Driving a Bill Thomas Cheetah will make your palms sweat
Fred Yeakel wasn’t looking to sell his Ferrari 250 Lusso in 1989. “I would get offers all the time and just say no,” the 77-year-old Yeakel says. “But this one guy wouldn’t go away. After a few months of calls I told him I’d trade it for a Cheetah just to get rid of him.”
It was good plan. Cheetahs (the car, not the cat) are extremely rare. Most enthusiasts have never even seen one. Bill Thomas only completed 10 or 11 of them in 1963 and ’64, and the rigors of racing claimed a few along the way. But Yeakel’s scheme didn’t work. To his astonishment, the phone rang again a few weeks later and his nearly 30-year proprietorship of this race car began.
Building the Beast
Don Edmunds designed the Cheetah while working at Bill Thomas Motors in Anaheim, California. “One day Bill called me into his office and said, ‘We should think about building a sports car,’ Edmunds says in the biography The Saga of Rotten Red: The Don Edmunds Story. “We talked about what it should be, assessed the fiberglass cars currently on the market and discussed, ‘Maybe a coupe?’ At that point I took a piece of paper from his desk and made a quick sketch of what I thought a coupe might look like. Bill took a look at it and said, ‘Can you build this?’ Modest guy that I am, I said, ‘Sure.’”
Thomas quickly secured the support of Chevrolet, and Edmunds began building Cheetahs with Corvette suspension, brakes, and small-block engine. He also used a lightweight fiberglass body with a single-piece flip nose and a chrome-moly tube chassis. But according to Edmunds, he was shocked when he completed the first car and Thomas announced he was going to race it in sports car events.
“At no time did we discuss using the car we built as a race car,” Edmunds says in the book. “If that had been the case, I’d have used bigger O.D. tubing with greater wall thickness and would have added additional tubing to the chassis to triangulate the frame for much greater stiffness. I absolutely designed it as a concept car, a highway cruiser, a ‘malt-shopper.’”
Thomas wanted to build 100 to homologate the cars for production racing, where it could take on Carroll Shelby’s Ford-powered Cobras. But they didn’t get there. After the first few were completed, Edmunds left to start his own shop, Autoresearch. Chevy pulled its support in March 1964, ending production. The cars that were sold raced in SCCA C/Modified and each team did its own development.
You had to have a steel stones to race a Cheetah. Edmunds, who was the Indy 500 Rookie of the Year in 1957 and would go on to build successful Indy cars and Midgets as well as Evel Knievel’s X-1 Sky Cycle, constructed the chassis with small 1.0-inch and 1.3-inch diameter tubing. Its wheelbase matches the Cobra’s at just 90 inches and its track widths are extremely wide, measuring 59 inches in front and 57 inches in the rear. Edmunds also pushed the fuel-injected V-8—and the driver—as far back as possible, leaving no space for a driveshaft to connect the Muncie four-speed to the Corvette differential. Instead, there’s a single universal joint.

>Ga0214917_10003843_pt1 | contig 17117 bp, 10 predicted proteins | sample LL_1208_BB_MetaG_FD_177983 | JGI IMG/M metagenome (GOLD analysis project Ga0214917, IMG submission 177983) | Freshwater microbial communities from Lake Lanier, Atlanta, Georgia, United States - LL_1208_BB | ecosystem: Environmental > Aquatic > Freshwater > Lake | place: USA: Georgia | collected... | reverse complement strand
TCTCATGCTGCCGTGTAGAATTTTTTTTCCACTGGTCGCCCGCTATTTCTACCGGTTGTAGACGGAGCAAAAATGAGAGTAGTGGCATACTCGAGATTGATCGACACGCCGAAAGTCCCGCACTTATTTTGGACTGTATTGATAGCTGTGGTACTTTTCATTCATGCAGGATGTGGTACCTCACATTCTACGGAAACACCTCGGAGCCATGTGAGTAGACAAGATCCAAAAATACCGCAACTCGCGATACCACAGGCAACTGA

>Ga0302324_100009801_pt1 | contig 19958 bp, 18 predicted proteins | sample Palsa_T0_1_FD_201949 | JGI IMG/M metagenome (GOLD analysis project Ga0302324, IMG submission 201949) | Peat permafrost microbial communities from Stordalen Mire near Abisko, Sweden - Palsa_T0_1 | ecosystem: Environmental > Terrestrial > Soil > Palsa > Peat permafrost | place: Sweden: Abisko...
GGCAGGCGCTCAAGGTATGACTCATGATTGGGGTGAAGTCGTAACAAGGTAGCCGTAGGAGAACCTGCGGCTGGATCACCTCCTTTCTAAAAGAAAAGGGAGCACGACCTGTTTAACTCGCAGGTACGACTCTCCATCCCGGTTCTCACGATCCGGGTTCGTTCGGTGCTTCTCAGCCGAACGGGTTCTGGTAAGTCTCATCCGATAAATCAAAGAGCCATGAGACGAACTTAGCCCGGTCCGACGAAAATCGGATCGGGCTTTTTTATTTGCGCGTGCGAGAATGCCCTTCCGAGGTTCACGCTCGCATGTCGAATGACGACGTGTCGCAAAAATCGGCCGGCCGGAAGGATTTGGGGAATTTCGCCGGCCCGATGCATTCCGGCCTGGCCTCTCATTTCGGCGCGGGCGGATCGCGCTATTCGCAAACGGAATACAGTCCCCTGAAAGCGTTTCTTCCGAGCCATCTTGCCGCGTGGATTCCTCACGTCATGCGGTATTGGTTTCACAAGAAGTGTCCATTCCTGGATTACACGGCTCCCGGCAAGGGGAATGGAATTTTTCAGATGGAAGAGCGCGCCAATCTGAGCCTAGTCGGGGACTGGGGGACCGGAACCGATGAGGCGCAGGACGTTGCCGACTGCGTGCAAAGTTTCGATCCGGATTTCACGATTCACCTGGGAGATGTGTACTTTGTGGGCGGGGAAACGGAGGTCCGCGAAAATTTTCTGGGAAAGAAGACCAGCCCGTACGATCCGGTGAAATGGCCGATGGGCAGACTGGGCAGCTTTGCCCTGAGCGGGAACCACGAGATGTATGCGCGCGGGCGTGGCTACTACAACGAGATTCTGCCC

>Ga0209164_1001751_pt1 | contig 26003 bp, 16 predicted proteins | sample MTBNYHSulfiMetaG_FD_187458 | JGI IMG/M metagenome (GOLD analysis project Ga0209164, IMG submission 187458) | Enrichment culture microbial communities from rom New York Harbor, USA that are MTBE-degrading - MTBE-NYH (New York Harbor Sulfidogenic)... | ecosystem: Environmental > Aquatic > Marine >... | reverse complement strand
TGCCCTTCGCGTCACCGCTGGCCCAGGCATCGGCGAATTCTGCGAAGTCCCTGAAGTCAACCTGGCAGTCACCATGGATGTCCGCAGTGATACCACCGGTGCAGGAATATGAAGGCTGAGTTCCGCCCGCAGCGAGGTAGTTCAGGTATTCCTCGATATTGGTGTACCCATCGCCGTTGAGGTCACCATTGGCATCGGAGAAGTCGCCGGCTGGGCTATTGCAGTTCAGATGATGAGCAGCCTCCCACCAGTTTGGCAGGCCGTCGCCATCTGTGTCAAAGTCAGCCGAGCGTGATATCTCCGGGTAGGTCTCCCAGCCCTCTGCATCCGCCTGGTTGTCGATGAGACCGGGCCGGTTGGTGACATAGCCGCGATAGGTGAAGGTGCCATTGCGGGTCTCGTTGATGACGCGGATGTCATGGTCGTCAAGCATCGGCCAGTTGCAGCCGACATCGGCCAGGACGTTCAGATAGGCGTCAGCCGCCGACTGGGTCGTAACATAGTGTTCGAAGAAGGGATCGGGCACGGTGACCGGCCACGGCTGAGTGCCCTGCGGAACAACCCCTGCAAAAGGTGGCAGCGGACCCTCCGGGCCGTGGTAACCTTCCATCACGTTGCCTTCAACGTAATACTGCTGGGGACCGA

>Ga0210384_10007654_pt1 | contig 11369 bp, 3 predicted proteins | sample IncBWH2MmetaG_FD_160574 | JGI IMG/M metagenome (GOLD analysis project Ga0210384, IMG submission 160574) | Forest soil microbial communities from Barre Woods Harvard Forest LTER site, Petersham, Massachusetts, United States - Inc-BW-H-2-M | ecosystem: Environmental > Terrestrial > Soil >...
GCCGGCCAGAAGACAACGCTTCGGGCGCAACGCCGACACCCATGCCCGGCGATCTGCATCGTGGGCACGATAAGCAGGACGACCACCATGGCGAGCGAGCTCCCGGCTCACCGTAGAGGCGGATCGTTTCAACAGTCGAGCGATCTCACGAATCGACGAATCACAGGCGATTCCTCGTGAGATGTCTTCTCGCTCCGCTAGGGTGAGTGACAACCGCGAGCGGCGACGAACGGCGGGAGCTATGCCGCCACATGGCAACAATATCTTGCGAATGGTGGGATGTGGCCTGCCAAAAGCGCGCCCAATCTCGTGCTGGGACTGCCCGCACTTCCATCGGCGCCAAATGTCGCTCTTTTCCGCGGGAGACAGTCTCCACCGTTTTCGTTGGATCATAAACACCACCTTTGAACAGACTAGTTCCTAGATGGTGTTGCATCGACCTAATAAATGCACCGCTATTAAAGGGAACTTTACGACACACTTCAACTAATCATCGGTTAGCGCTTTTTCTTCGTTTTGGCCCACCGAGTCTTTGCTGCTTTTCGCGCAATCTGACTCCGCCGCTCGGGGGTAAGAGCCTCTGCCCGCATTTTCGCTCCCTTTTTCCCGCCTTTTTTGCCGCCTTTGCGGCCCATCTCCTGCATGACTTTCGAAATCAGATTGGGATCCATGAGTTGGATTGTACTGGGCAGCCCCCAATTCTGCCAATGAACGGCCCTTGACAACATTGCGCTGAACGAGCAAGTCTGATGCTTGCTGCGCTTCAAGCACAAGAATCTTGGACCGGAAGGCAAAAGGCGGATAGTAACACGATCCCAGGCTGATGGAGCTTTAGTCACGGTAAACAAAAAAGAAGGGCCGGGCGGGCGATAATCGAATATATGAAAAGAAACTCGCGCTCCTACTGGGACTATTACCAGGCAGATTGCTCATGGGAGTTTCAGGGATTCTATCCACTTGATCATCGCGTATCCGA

The Cheetah ditched the Corvette’s leaf springs in favor of coils, and Edmunds used the Corvette’s 11-inch four-wheel drum brakes. “Instead of the heavier finned drums of the Z06, he chose the Heavy Duty units with the fan housed inside the drum,” Yeakel says. Other Corvette parts included the taillights, ignition switch, and key.
“This is a small car until you get racing with Lotus 23s and Brabhams. Then it’s huge,” says Yeakel, who has been vintage racing his Cheetah for three decades. “But it is light. It weighs 2108 pounds with me in it and full tanks.” Oh, and those side saddle tanks, which surround the interior in race fuel, were originally made from fiberglass.
Heart of the Beast
So the Cheetah weighs less than a Mazda Miata, but it’s powered by a wicked small-block. These cars were delivered with a 327 enlarged to 377 generating more than 500 horsepower. Thomas promised 200 mph, and Cheetahs were clocked at 215 mph on the high banks of Daytona. Today, Yeakel’s car is powered by a “street motor,” a 60-over 327 with 1964 Corvette fuel-injection “double-hump” heads, a roller hydraulic cam, and 11:1 compression. He says it makes about 425 hp, but the aural violence pumped from its open side pipes suggests there’s considerably more.
“It’ll rev to 7200 rpm,” says Yeakel over the V-8’s thunder, which is echoing off the cinderblock walls of his small cluttered shop in Anaheim. “But I want the sucker to live a long time so I usually shift it at 6800.” Also in the shop, which sits about 100 yards from where Edmunds opened Autoresearch, is a ’64 Corvette roadster vintage racer, a few spare small-blocks, and the original Cheetah signs that hung in Bill Thomas Motors, which was located about a mile up the road on East Juliana Street. Yeakel obtained the signs after a random encounter with a past Thomas employee who noticed his Cheetah t-shirt at a local fast food joint.